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Hot on the heel of the reviews of the Xbox Series X and the Xbox Series S, Microsoft's rival in the console wars, Sony, has recently lifted the review embargo for their next-gen competitor: the PlayStation 5.
The console that boasts increased backwards-compatability with the PS4 and a fancy new controller that will provide all sorts of new DualSense feedback to gamers has earned itself similar praise from critics ahead of its launch (that will be all handled through online orders, in order to remain safe during the coronavirus pandemic). Like the Xbox, it offers two variations: the main PS5 and the smaller Digital Edition that jettisons the disk drive.
But let's allow the critics to hype up the new console in their own words:
Here's the rundown:
Game Informer gave the PS5 an A-, calling the console "an incredibly powerful and sophisticated piece of gaming hardware" that's main drawback is a bold physical design that might not be for all gamers' living rooms. But back to the good stuff: the controller is hailed as a "surprise success" that ends up being the reviewer's "favorite first-party controller ever made" thanks to the new sensations available from its haptic feedback and adaptive triggers. Games are going to be a lot more immersive now.
The review from IGN is a bit less gushy, but positive nonetheless. With "the power and speed to be a real contender," the PS5 is held back by its smaller 667GB SSD (reduced from the box promise of 825GB) and its launch library that's games also appear on the PS4. But that controller? The reviewer writes that "it’s the DualSense controller that’s proven to be the surprise haymaker I never saw coming; it truly leaves other controllers feeling primitive in comparison." Now that's some truly next-gen tech.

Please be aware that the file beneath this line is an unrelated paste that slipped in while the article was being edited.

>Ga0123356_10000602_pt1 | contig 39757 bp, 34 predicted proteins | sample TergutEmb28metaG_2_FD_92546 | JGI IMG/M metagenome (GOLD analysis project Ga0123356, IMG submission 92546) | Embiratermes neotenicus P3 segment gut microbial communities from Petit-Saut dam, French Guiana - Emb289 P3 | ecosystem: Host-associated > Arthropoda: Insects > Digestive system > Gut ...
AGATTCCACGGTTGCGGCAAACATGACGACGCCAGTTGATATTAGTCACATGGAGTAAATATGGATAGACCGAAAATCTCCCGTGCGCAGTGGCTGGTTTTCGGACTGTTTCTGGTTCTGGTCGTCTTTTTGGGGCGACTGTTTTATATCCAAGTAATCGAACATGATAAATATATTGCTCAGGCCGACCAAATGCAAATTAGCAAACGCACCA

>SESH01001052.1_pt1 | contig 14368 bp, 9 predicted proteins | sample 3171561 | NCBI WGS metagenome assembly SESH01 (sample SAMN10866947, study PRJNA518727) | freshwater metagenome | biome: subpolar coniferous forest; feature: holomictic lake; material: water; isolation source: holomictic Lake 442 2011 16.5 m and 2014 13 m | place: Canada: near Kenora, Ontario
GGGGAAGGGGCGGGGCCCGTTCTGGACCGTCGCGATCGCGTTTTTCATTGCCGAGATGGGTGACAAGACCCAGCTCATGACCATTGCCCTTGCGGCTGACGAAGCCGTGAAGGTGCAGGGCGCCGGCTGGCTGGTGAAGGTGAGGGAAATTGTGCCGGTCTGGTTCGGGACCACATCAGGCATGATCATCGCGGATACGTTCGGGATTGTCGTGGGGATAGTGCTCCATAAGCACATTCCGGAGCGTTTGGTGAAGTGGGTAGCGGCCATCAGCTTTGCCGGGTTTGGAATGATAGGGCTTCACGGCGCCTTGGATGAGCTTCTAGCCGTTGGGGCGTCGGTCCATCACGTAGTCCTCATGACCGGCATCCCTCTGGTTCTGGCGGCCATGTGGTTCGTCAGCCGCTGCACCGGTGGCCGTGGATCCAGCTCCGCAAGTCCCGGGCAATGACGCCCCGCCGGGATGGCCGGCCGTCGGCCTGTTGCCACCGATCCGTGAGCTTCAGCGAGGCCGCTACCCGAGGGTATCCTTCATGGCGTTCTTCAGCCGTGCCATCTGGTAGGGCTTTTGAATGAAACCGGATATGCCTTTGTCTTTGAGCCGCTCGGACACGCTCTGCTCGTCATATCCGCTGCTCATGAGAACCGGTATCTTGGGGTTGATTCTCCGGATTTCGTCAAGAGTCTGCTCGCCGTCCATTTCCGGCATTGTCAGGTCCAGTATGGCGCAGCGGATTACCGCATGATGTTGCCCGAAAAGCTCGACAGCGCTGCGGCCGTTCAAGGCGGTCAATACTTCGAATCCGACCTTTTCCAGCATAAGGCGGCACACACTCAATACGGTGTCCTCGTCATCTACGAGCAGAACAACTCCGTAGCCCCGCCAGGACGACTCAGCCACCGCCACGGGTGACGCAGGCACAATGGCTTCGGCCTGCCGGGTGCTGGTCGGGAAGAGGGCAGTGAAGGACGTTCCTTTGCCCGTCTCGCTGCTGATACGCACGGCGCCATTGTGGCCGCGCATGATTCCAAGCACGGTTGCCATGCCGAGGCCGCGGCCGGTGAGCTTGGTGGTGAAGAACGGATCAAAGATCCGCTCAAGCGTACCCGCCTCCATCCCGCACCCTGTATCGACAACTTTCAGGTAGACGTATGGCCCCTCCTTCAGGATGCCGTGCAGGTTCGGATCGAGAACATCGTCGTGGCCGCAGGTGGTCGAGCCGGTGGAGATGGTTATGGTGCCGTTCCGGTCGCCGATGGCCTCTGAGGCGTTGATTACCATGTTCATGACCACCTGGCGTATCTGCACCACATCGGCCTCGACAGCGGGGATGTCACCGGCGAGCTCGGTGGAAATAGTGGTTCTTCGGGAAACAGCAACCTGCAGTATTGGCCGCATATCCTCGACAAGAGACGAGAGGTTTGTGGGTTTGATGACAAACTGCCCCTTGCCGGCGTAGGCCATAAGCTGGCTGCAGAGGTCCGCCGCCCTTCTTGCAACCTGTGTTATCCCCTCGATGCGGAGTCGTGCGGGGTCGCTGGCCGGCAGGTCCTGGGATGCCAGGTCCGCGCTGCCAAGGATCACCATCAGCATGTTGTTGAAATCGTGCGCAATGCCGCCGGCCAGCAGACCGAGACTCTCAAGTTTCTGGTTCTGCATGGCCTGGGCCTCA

Polygon's review notes the console's actual size, describing the PS5 as a "honking beefcake" that looms large over any other previous-generation game console. And that's not just a design thing, but a representation of its technical ability: "it will make games faster, smoother, and more striking, and that’s all I really want from it." But their reviewers were split on the controller. One critic felt it was a bit too big and unwieldy, while another calls it "a literal game changer." Looks like gamers' mileage may vary.
At The AV Club is where gamers will find the closest thing to a dissenting opinion on the PS5. They weren't even impressed by the controller. The reviewer writes that while "we can appreciate the technical merits, the quality of life improvements, the refinement and beauty of the thing," it's more of a "gentle leapfrog than a monumental leap" in terms of quality from the last generation. That may be the way the console wars are heading, but it does raise the question of how much it's worth to pay for a "comfortable upgrade."
The PlayStation 5 drops in the U.S. on Nov. 12, with the main version costing $499 and the Digital Edition costing $399.